Ease of Clipping
Our testers had nothing but good comments about this draw's ease of clipping. Ultimately, we slightly preferred the gate action on the Petzl Spirits, but if you prefer clipping wiregates (as some people just do), then these could be the right QD for you.
Our "thumb-clipping" testers, who hook the rope on their thumb and push it into the gate with their fingers on the spine, really liked to clip this draw. That style of clipping is a little easier with a slightly larger carabiner, which the LiveWire has. This action is made even easier by the ridges found on the outside of the spine of the lower carabiner, which allow for a better grip on the draw before clipping.
Ease of Unclipping
With its large top and bottom carabiners, wide gate openings, and lack of unprotected notches that can hook on bolt hangers or the rope, we think this draw ranks up there with the best for ease of unclipping. Everything about unclipping this draw is made easy.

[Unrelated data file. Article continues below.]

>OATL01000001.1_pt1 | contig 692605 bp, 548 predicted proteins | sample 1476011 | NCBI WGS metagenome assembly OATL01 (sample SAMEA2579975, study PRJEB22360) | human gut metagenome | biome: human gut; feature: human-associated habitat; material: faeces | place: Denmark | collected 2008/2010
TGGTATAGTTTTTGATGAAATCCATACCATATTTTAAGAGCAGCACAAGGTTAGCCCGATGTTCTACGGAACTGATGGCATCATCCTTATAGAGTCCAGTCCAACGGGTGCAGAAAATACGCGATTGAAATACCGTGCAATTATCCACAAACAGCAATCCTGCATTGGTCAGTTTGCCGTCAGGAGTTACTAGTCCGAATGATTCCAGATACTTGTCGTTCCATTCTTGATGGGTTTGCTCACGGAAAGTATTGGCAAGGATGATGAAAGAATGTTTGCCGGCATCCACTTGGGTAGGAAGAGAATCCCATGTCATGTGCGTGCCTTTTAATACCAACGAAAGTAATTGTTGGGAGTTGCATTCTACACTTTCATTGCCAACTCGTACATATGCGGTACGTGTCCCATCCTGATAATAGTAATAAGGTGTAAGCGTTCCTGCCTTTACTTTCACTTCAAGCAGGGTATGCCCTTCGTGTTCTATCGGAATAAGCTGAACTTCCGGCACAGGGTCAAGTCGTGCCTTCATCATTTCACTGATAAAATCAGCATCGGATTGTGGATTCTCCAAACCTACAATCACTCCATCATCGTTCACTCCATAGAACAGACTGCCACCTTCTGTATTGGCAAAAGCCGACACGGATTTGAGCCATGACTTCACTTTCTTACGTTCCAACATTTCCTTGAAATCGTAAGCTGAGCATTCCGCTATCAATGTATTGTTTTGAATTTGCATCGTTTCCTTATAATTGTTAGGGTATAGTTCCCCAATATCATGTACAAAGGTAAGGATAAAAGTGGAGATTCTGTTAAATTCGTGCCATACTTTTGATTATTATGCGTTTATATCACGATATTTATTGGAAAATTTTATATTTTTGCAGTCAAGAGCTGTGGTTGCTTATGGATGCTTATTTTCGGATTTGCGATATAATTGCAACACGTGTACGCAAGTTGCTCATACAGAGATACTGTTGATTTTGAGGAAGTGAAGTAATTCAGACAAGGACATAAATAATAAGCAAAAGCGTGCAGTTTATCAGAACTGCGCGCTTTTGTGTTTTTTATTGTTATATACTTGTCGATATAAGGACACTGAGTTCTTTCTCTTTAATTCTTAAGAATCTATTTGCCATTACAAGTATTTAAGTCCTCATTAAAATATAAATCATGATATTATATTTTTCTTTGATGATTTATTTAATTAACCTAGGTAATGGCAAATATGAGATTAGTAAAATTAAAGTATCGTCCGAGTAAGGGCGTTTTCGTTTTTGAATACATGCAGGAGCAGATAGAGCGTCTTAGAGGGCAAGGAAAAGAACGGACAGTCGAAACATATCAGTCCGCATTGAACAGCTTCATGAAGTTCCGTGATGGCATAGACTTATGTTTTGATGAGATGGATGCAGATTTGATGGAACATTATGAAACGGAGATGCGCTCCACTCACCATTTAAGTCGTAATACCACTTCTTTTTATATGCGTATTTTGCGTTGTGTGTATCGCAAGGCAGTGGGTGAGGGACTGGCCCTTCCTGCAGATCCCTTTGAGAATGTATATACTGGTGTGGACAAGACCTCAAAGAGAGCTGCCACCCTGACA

Other top scorers for this action, the Petzl Ange Finesse and the Petzl Djinn Axess, used a similar combination of large carabiners and keylock carabiners. While the bottom carabiner is a wiregate, the hood effectively allows the rope to slip over it without added friction, and so whether unclipping the rope while top-roping, or cleaning these draws off a steep overhang, there is little to get in the way of your mission.
Where the LiveWire doesn't score highly is for portability. This model weighs 4 ounces per draw and is one of the heaviest in our review group. If you're only hanging your draws on projects and doing redpoint burns, this might not bother you. But for harder onsight attempts, a whole rack of these will feel rather heavy, and for this reason, we also wouldn't recommend them for trad climbing.
If you are searching for a wiregate quickdraw for fast and light ascents far from the car, instead check out our Top Pick for Alpine climbing, the BD Oz quickdraws, which weigh barely half as much (2.3 ounces) and are a great choice for long ascents in hard to reach places.
Ease of Handling
The over-sized carabiners on this draw were easy to handle. Our testers find larger carabiners easier to manipulate, and easier to clip and unclip from bolts and the rope.